According to the latest official statistics released by the Ministry of Health, around one in three cases of HIV involve gay or bisexual men in China, where the AIDS epidemic is becoming increasingly prevalent.
The ministry reports that about 5 percent of gay and bisexual men — or Men who have sex with men (MSM) — live with the virus, a rate that is 88 times higher than the national HIV rate of 0.057 percent.
Its statistics also revealed that MSM in certain parts of the country are more prone to the virus than others. China Daily reports that the infection rate is higher in major urban areas, with percentage of MSM with HIV in some southwestern cities being at nearly 20 percent.
The problem is exacerbated by the newly revealed lack of access to HIV screening for nearly 50 percent of MSM, and only approximately 15 percent of the infected actually receiving treatment. The current situation is now even receiving attention from the United Nations:
“Cities are at the heart of China’s development and progress and must remain at the forefront of its HIV response,” said Michel Sidibe, executive director of the Joint United Nations Programme on HIV/AIDS (UNAIDS), during a workshop about the HIV impact on MSM on Saturday in Chengdu, capital of Southwest China’s Sichuan province.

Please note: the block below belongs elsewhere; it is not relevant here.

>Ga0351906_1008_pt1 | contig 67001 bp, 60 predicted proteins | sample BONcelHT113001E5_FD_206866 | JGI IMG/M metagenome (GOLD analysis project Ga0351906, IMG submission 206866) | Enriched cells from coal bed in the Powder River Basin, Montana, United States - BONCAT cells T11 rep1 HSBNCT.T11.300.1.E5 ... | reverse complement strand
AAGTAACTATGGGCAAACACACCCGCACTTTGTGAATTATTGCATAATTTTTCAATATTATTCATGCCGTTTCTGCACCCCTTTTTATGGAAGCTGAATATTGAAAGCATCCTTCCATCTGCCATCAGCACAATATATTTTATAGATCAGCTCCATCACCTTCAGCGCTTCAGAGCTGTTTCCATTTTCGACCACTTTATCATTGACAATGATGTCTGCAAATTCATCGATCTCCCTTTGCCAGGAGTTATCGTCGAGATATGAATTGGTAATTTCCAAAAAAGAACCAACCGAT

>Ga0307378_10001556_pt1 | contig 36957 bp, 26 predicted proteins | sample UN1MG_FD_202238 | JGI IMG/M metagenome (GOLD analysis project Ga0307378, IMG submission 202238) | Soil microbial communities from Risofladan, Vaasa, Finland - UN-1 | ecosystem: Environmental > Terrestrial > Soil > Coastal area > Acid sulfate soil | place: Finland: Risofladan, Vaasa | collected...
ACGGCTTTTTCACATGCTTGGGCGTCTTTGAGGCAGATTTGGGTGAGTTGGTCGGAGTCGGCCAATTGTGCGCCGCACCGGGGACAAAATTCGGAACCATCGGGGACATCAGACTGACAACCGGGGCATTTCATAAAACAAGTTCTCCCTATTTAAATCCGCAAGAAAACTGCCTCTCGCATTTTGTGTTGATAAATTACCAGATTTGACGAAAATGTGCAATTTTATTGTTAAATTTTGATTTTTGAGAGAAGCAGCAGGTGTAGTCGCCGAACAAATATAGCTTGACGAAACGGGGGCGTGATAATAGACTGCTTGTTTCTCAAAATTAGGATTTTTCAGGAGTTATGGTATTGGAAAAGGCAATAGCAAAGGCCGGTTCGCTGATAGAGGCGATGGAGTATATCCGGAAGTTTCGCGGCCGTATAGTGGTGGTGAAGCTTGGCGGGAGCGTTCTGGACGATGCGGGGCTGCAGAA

Almost 10 percent of gay and bisexual men in Chengdu are HIV-positive, according to Yang Xiaoguang, director of the city’s health bureau. He agreed with Sidibe that cities have a crucial role to play in AIDS prevention and added: “By working to build a strong, multi-sector response in Chengdu, with meaningful community participation, we can scale-up coverage of prevention, treatment and care services among MSM and halt the spread of HIV.”
Senior Chinese health officials, representatives from civil societies and other delegates cooperated in the planning of a new five-year strategy that focuses on HIV prevention and treatment for the MSM population, while also promoting the participation of community organizations.
Though the governmental role is critical in combating a national epidemic like HIV, there is always necessary skepticism when it comes to officials involved with public health. The corruption and money laundering in Henan’s AIDS village in Shangcai prefecture several years ago featured lower city officials overcharging for medication and underpaying doctors. Time will tell if any official attitudes towards HIV/AIDS have changed since the 2005 scandal.
Image from China-aids.org
By Esther Kang